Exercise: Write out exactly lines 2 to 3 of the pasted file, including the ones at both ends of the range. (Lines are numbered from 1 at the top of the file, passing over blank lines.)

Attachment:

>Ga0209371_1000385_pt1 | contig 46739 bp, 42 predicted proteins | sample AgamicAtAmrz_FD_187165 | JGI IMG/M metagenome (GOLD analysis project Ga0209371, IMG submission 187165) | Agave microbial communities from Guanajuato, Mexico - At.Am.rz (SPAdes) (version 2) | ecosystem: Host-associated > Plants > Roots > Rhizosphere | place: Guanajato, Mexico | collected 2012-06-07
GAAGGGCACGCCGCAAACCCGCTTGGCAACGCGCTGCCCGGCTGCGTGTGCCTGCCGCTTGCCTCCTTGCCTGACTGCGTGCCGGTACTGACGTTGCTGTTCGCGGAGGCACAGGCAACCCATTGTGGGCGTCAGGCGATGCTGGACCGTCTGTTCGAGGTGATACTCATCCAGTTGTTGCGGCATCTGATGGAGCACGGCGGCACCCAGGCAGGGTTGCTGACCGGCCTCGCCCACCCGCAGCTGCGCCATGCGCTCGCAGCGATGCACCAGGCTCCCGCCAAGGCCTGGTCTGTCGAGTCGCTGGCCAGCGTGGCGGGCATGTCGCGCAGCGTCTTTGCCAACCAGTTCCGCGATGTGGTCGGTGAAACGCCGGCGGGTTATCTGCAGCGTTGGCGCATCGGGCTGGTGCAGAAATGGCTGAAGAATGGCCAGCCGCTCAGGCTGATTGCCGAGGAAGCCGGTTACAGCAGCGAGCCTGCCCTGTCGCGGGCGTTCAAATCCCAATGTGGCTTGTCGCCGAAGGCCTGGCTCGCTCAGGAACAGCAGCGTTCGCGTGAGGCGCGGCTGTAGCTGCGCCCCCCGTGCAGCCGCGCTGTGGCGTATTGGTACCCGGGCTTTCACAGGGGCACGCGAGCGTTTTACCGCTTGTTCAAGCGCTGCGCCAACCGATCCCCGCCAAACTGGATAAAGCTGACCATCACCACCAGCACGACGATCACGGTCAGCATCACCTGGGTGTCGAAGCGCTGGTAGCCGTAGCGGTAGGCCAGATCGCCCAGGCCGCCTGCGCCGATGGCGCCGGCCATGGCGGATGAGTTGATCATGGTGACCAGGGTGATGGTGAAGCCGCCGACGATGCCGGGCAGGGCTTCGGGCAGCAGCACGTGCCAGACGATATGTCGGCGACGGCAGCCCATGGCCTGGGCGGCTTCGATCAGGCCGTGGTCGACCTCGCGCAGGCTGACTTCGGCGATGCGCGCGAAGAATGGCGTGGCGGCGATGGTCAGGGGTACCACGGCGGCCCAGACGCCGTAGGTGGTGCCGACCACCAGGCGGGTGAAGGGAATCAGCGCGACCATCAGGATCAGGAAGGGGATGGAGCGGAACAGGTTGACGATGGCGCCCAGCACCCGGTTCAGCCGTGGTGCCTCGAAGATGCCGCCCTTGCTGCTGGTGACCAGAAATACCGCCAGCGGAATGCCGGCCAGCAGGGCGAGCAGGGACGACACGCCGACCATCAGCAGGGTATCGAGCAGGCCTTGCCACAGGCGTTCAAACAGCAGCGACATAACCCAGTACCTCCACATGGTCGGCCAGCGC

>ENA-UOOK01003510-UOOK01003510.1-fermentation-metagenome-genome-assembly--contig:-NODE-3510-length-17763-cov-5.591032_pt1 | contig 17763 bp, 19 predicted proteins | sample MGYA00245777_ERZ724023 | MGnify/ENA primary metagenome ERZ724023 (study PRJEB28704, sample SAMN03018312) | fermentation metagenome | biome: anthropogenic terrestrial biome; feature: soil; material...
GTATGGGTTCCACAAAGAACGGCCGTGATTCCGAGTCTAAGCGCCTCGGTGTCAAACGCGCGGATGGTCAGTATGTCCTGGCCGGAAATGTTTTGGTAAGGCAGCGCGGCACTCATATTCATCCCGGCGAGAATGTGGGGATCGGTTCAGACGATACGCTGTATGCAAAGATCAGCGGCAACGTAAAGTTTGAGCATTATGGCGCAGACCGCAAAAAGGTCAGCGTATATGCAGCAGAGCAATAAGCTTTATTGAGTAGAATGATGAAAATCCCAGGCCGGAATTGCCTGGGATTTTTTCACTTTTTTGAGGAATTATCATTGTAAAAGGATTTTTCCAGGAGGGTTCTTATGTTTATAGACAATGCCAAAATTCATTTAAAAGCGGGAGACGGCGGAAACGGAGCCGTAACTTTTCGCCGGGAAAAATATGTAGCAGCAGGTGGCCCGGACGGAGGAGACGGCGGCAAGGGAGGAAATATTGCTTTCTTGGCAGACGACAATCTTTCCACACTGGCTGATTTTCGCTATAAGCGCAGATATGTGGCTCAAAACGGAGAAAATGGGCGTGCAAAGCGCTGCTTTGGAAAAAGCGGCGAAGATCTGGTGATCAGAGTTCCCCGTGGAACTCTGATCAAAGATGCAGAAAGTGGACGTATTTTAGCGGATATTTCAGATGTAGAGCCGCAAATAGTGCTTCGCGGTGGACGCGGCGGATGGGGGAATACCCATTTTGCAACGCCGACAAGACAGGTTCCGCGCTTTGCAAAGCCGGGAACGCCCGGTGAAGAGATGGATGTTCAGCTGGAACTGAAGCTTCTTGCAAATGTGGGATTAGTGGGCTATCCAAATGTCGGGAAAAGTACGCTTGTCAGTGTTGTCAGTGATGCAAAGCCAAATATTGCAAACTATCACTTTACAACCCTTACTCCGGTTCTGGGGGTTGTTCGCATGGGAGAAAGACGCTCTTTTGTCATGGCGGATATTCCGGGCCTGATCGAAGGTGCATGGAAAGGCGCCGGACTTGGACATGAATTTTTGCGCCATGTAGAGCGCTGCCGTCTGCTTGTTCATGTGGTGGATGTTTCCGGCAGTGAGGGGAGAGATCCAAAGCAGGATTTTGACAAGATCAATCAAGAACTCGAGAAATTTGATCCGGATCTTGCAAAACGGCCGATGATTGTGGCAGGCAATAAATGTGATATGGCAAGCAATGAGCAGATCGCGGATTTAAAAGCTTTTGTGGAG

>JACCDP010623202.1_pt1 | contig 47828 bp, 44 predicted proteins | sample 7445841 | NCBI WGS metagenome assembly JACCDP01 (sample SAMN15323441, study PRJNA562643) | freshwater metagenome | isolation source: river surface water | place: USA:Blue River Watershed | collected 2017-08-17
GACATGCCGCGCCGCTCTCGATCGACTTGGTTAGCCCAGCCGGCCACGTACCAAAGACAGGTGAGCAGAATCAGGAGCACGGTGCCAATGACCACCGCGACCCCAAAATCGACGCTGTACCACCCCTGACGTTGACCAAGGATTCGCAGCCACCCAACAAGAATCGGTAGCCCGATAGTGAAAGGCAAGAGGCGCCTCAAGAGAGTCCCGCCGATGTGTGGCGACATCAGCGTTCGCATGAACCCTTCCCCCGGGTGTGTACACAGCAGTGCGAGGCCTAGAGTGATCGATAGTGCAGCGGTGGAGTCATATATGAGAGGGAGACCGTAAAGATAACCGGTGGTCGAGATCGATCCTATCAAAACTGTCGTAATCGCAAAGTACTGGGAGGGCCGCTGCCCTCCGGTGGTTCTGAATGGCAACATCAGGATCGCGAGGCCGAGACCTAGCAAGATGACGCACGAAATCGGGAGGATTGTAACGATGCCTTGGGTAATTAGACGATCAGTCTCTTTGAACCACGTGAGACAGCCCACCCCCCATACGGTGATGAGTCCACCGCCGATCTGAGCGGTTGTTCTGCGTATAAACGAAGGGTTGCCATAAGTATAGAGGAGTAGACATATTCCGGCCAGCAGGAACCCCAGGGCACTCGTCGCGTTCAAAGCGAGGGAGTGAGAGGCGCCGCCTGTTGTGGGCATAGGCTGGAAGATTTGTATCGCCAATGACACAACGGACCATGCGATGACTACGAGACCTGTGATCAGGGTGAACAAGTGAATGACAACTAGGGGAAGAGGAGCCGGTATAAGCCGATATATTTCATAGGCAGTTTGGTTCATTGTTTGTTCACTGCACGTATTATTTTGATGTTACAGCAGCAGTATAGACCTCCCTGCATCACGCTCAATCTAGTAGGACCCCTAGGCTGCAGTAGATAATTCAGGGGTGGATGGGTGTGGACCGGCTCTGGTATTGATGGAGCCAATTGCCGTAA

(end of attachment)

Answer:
GAAGGGCACGCCGCAAACCCGCTTGGCAACGCGCTGCCCGGCTGCGTGTGCCTGCCGCTTGCCTCCTTGCCTGACTGCGTGCCGGTACTGACGTTGCTGTTCGCGGAGGCACAGGCAACCCATTGTGGGCGTCAGGCGATGCTGGACCGTCTGTTCGAGGTGATACTCATCCAGTTGTTGCGGCATCTGATGGAGCACGGCGGCACCCAGGCAGGGTTGCTGACCGGCCTCGCCCACCCGCAGCTGCGCCATGCGCTCGCAGCGATGCACCAGGCTCCCGCCAAGGCCTGGTCTGTCGAGTCGCTGGCCAGCGTGGCGGGCATGTCGCGCAGCGTCTTTGCCAACCAGTTCCGCGATGTGGTCGGTGAAACGCCGGCGGGTTATCTGCAGCGTTGGCGCATCGGGCTGGTGCAGAAATGGCTGAAGAATGGCCAGCCGCTCAGGCTGATTGCCGAGGAAGCCGGTTACAGCAGCGAGCCTGCCCTGTCGCGGGCGTTCAAATCCCAATGTGGCTTGTCGCCGAAGGCCTGGCTCGCTCAGGAACAGCAGCGTTCGCGTGAGGCGCGGCTGTAGCTGCGCCCCCCGTGCAGCCGCGCTGTGGCGTATTGGTACCCGGGCTTTCACAGGGGCACGCGAGCGTTTTACCGCTTGTTCAAGCGCTGCGCCAACCGATCCCCGCCAAACTGGATAAAGCTGACCATCACCACCAGCACGACGATCACGGTCAGCATCACCTGGGTGTCGAAGCGCTGGTAGCCGTAGCGGTAGGCCAGATCGCCCAGGCCGCCTGCGCCGATGGCGCCGGCCATGGCGGATGAGTTGATCATGGTGACCAGGGTGATGGTGAAGCCGCCGACGATGCCGGGCAGGGCTTCGGGCAGCAGCACGTGCCAGACGATATGTCGGCGACGGCAGCCCATGGCCTGGGCGGCTTCGATCAGGCCGTGGTCGACCTCGCGCAGGCTGACTTCGGCGATGCGCGCGAAGAATGGCGTGGCGGCGATGGTCAGGGGTACCACGGCGGCCCAGACGCCGTAGGTGGTGCCGACCACCAGGCGGGTGAAGGGAATCAGCGCGACCATCAGGATCAGGAAGGGGATGGAGCGGAACAGGTTGACGATGGCGCCCAGCACCCGGTTCAGCCGTGGTGCCTCGAAGATGCCGCCCTTGCTGCTGGTGACCAGAAATACCGCCAGCGGAATGCCGGCCAGCAGGGCGAGCAGGGACGACACGCCGACCATCAGCAGGGTATCGAGCAGGCCTTGCCACAGGCGTTCAAACAGCAGCGACATAACCCAGTACCTCCACATGGTCGGCCAGCGC

>ENA-UOOK01003510-UOOK01003510.1-fermentation-metagenome-genome-assembly--contig:-NODE-3510-length-17763-cov-5.591032_pt1 | contig 17763 bp, 19 predicted proteins | sample MGYA00245777_ERZ724023 | MGnify/ENA primary metagenome ERZ724023 (study PRJEB28704, sample SAMN03018312) | fermentation metagenome | biome: anthropogenic terrestrial biome; feature: soil; material...